they walked up from the station, where they were almost the
only persons who alighted from the train.

"Go to the hotel," decided Tom. "There's only one, I was
told, so there's not much choice."

Hampton was a quiet little country town of about five
thousand inhabitants, and Tom soon learned the address of
Mr. Bentley, Andy's uncle, from the hotel clerk.

"What business is Mr. Bentley in?" asked Tom, for he
wanted to learn all he could without inquiring of persons
who might question his motives.

"Oh, he's retired," said the clerk. "He lives on the
interest of his money. But of late he's been erecting some
sort of a building on his back lot, like a big shed, and
folks are sort of wondering what he's doing in it. Keeps
mighty secret about it. He's got a young fellow helping

"Has he got red hair?" asked Tom, while his heart beat
strangely fast.

"Who? Mr. Bentley? No. His hair's black."

"I mean the young fellow."

"Oh! his? Yes, his is red. He's a nephew, or some relation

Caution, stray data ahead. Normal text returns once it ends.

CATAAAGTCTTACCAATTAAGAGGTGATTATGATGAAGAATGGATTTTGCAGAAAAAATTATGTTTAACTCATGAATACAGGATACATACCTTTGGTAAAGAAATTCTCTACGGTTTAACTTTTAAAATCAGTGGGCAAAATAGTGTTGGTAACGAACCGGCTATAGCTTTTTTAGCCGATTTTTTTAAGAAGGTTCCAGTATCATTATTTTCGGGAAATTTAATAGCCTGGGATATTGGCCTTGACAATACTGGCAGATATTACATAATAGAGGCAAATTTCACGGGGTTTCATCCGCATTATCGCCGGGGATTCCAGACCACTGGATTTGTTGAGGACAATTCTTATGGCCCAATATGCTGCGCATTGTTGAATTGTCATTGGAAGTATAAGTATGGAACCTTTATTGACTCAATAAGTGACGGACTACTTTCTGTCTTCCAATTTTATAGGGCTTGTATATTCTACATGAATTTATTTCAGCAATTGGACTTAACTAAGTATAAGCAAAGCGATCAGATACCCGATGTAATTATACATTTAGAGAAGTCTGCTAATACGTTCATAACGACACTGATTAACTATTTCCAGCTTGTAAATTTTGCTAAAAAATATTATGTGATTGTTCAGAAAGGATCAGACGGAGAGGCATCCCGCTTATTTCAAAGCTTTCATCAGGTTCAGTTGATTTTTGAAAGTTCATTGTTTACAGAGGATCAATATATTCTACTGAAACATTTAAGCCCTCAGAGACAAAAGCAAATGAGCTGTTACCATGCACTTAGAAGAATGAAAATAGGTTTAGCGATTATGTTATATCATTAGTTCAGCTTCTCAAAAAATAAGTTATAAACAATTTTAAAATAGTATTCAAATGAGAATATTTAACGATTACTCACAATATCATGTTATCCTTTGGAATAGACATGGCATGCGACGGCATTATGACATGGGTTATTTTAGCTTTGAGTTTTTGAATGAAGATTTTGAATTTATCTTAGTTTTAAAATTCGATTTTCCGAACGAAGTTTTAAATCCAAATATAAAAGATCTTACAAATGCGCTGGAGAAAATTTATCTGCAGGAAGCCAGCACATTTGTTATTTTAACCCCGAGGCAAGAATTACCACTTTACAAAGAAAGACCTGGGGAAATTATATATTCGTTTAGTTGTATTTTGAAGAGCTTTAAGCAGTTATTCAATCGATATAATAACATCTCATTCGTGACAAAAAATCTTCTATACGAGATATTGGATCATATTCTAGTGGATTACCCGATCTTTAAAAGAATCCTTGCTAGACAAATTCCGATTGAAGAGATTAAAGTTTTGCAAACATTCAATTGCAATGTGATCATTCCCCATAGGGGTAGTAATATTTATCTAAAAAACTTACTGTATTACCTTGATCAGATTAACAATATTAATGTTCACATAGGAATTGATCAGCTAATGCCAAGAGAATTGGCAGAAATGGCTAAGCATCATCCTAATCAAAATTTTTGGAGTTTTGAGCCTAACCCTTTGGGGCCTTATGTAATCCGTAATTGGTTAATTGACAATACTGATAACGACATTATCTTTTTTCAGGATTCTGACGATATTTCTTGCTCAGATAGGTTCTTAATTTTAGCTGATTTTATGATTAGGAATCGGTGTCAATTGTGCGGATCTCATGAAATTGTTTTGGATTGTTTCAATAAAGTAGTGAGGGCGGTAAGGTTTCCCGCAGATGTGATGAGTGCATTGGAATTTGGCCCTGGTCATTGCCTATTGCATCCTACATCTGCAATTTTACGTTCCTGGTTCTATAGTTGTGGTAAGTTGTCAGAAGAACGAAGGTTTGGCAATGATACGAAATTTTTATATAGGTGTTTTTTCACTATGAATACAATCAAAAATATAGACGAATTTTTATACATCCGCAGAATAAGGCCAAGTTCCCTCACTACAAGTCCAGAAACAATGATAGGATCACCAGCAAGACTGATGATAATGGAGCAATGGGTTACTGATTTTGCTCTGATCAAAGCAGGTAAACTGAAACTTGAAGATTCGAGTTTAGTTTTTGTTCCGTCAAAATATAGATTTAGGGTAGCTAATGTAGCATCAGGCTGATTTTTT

to Mr. Bentley. I did hear his name, but I've forgotten it.
Sandy, or Andy, or some such name as that."

This was near enough for Tom and Mr. Damon, and they did
not want to risk asking any more questions. They turned away
to go to their rooms, as the clerk was busy answering
inquiries from some other guests. A little later, supper
was served, and Tom, having finished, whispered to Mr. Damon
to join him upstairs as soon as he was through.

"What are you going to do?" asked the eccentric man.

"We're going out and have a look at this new shed by
moonlight," decided Tom. "I want to see what it's like, and,
if possible, I want to get a peep inside. I'll soon be able
to tell whether or not Andy is using my stolen plans."

"All right. I'm with you. Bless my bill of fare! But we
seem to be doing a lot of mysterious work of late."

"Yes," agreed Tom. "But if you have to bless anything to-
night, Mr. Damon, please whisper it. Andy, or some of his
friends, may be about the shed, and as soon as they hear one
of your blessings they'll know who's coming."

"Oh, I'll be careful," promised Mr. Damon.

"Andy will find out, sooner or later, that we are in